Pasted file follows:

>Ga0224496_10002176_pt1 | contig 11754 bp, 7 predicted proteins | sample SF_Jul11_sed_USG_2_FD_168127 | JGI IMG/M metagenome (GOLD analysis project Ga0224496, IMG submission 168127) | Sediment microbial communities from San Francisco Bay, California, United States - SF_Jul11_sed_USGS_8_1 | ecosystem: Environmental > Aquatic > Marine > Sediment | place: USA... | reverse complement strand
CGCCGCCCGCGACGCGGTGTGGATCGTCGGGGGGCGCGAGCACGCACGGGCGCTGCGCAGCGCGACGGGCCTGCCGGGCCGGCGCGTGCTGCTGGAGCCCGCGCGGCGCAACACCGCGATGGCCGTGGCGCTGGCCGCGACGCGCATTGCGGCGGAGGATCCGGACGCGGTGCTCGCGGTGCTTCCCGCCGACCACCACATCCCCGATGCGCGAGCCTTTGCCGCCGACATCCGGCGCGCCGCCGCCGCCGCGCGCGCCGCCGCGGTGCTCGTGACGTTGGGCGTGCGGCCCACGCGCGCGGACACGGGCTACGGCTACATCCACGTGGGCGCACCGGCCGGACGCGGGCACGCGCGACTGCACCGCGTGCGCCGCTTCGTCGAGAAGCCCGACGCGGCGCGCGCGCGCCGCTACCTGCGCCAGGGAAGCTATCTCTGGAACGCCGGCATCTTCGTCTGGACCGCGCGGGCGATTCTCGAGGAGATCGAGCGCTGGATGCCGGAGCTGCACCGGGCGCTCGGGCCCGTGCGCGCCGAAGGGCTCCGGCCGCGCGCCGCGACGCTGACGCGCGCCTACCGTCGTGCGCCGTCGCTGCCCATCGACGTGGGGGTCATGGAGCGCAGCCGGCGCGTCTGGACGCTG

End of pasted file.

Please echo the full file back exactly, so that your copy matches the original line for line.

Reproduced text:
>Ga0224496_10002176_pt1 | contig 11754 bp, 7 predicted proteins | sample SF_Jul11_sed_USG_2_FD_168127 | JGI IMG/M metagenome (GOLD analysis project Ga0224496, IMG submission 168127) | Sediment microbial communities from San Francisco Bay, California, United States - SF_Jul11_sed_USGS_8_1 | ecosystem: Environmental > Aquatic > Marine > Sediment | place: USA... | reverse complement strand
CGCCGCCCGCGACGCGGTGTGGATCGTCGGGGGGCGCGAGCACGCACGGGCGCTGCGCAGCGCGACGGGCCTGCCGGGCCGGCGCGTGCTGCTGGAGCCCGCGCGGCGCAACACCGCGATGGCCGTGGCGCTGGCCGCGACGCGCATTGCGGCGGAGGATCCGGACGCGGTGCTCGCGGTGCTTCCCGCCGACCACCACATCCCCGATGCGCGAGCCTTTGCCGCCGACATCCGGCGCGCCGCCGCCGCCGCGCGCGCCGCCGCGGTGCTCGTGACGTTGGGCGTGCGGCCCACGCGCGCGGACACGGGCTACGGCTACATCCACGTGGGCGCACCGGCCGGACGCGGGCACGCGCGACTGCACCGCGTGCGCCGCTTCGTCGAGAAGCCCGACGCGGCGCGCGCGCGCCGCTACCTGCGCCAGGGAAGCTATCTCTGGAACGCCGGCATCTTCGTCTGGACCGCGCGGGCGATTCTCGAGGAGATCGAGCGCTGGATGCCGGAGCTGCACCGGGCGCTCGGGCCCGTGCGCGCCGAAGGGCTCCGGCCGCGCGCCGCGACGCTGACGCGCGCCTACCGTCGTGCGCCGTCGCTGCCCATCGACGTGGGGGTCATGGAGCGCAGCCGGCGCGTCTGGACGCTG